Sunday, September 11, 2011
Abortion stats based on inflated hospital records
MANILA, September 11, 2011—One of the Senate sponsors of the controversial “reproductive health” (RH) bill admitted Tuesday that statistics being used by pro-RH advocates are merely “extrapolations” and are therefore not exact.
Tuesday’s floor debates brought into the open how pro-RH lobbyists have been calculating the supposed number of abortions in the country, which Sen. Miriam Defensor-Santiago claims is at 570,000 annually.
Under interpellation by Senate President Juan Ponce Enrile, Santiago—a sponsor of the RH bill—revealed that the figure came from 2008 extrapolations by the Guttmacher Institute and the UP Population Institute.
The New York-based Guttmacher Institute is the former research arm of the pro-abortion group Planned Parenthood, the largest provider of abortion services in the US.
Loopholes in computing abortion statistics
To arrive at the total number of abortions in a year, Santiago said the Guttmacher methodology simply multiplies the number of women hospitalized for complications due to abortion “by a factor of 6 or 7.” She did not explain how the so-called multiplier was derived.
“In other words this may or may not be true,” Enrile said, to which Santiago replied in the affirmative.
“But to imply that they were pulled out of thin air is unfair,” Santiago said.
The Guttmacher paper in question, available publicly on the Internet, estimated 3.371 million pregnancies in 2008—out of which 17% (573,000) supposedly led to “induced abortions.”
Guttmacher claimed that based on hospital records, there were 90,000 admissions in 2008, which means the multiplier used by Guttmacher was between 6 and 7 to produce an inflated figure of 573,000 induced abortions—easily half of abortions in the United States, where abortion is legal.
During the debates, Enrile pointed out that Guttmacher made the extrapolation based on data from way back in 2000, or more than a decade ago.
A check on the methodology of the 2008 extrapolation showed that hospital records were not really examined that year. The methodology states: “Numbers of induced abortions by region, 2008: We applied the regional number of induced abortions per 1,000 women aged 15–49 in 2000 (the most recent data available) to the numbers of women aged 15–49 in 2008.”
The 2000 data is contained in the older study “The Incidence of Induced Abortion in the Philippines: Current Level and Recent Trends,” also by Guttmacher and UP.
That study, published in 2005, claimed 78,901 women were hospitalized due to abortion complications across all regions in the country. Multiplying it by a factor of 6 inflates the figure to 473,408 – the supposed level of induced abortions in 2000.
Relied on anecdotal evidence, indirect estimates
The older study, however, admits having “limited information” on the prevalence of abortion, as it relied on “anecdotal evidence” and a 2006 survey of health workers which merely “suggested” that about one in four women with abortion complications needed to be hospitalized, or a multiplier of 5.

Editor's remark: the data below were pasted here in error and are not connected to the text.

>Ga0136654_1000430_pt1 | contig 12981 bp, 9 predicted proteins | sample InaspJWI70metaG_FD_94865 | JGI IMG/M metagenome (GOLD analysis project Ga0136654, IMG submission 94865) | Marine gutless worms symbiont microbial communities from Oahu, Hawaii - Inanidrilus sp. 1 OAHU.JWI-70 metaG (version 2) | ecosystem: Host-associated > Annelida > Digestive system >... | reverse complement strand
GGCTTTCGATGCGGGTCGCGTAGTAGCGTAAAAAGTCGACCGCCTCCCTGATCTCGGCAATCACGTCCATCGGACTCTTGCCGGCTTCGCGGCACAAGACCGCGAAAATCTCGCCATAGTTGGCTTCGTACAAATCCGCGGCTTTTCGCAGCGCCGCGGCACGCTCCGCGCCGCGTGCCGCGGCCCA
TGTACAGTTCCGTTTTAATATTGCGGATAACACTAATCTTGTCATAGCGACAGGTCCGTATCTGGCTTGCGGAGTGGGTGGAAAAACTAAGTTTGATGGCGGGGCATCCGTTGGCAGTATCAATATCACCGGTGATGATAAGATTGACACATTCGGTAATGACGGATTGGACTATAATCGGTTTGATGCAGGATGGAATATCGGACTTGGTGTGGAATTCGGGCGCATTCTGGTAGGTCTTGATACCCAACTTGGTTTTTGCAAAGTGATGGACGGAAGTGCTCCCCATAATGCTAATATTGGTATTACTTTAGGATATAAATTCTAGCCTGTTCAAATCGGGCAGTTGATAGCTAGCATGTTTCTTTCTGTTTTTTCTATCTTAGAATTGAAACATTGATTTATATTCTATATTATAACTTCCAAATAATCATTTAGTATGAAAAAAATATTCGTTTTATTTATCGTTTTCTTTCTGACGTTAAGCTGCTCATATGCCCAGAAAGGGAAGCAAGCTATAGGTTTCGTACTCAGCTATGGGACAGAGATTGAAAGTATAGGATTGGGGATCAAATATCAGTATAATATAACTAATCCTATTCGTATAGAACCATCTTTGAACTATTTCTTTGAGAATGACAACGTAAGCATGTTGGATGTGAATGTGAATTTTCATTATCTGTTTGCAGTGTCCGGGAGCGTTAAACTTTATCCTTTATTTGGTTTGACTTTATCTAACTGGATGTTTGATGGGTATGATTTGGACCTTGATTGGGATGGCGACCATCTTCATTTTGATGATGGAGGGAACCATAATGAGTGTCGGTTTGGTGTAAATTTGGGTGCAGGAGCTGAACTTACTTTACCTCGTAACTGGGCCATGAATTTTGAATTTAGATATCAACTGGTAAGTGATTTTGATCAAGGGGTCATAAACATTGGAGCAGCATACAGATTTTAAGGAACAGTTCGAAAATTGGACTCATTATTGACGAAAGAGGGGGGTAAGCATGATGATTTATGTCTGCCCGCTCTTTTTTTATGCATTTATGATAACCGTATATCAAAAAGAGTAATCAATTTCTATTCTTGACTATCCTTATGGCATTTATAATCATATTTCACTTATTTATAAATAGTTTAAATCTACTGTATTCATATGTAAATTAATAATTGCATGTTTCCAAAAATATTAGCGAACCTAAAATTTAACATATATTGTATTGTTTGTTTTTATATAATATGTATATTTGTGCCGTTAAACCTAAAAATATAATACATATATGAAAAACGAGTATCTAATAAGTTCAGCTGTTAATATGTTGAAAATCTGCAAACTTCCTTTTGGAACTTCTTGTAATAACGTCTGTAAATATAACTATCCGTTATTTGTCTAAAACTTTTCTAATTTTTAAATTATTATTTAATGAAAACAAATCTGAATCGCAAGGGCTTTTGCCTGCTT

To account for improvements in the “safety of abortion” over the years, Guttmacher and UP simply adjusted the inflation factor to between 5 and 7.
Even the figure attributed to hospital records is extrapolated or merely based on “indirect estimates,” it turns out. A total of 2,039 hospitals were identified, but usable reports were obtained for only 1,658.
For 1,180 hospitals, the study merely assumed that “the number of women admitted for abortion complications was half the number of patients admitted for the 10th leading cause of admission.” Nearly 400 hospitals did not even have data at all, but were nevertheless assigned 6,000 supposed hospitalizations.
Guttmacher’s 2008 methodology, meanwhile did not consider factors known to reduce maternal mortality or even attempt to get more reliable counts.
Santiago defended Guttmacher on Tuesday, saying: “Apparently they have a track record of reasonable accuracy.”
Tuesday’s debates saw a calmer Santiago, who even used the word “opo” to answer Enrile’s questions.
‘11 mothers die everyday’ a PR phrase
In contrast, the other RH sponsor, Sen. Pia Cayetano, was visibly irritated by the Senate President’s queries, which she dismissed as “repetitive.”
“Don’t teach me how to interpellate,” Enrile said. “Don’t teach me how to answer,” Cayetano replied.
Cayetano and Enrile clashed over the oft-repeated statistic of 11 maternal deaths a day, which had been found to be based on old data but is now being attributed by the pro-RH lobby to the maximum estimate by government statisticians.
The World Health Organization (WHO) placed maternal deaths in 2008 at just 5.75 a day.
In an apparent admission that “11 a day” is only for public relations purposes, Cayetano said: “‘11 mothers die everyday’ is a phrase used by NGOs to drive home the point.”
Enrile appealed to the pro-RH lobby not to take him to task for questioning the data used to push for the RH bill, saying he was doing so only to place the entire issue in the records of the Senate.
To recall, pro-RH lobbyists last month waged a social-networking demolition job on Senate Majority Leader Vicente Sotto III, who questioned the basis of the “11 a day” statistic.
“I want to make sure that statistical numbers used for the possible passage of this bill are beyond doubt,” Enrile said. (CBCP for Life)
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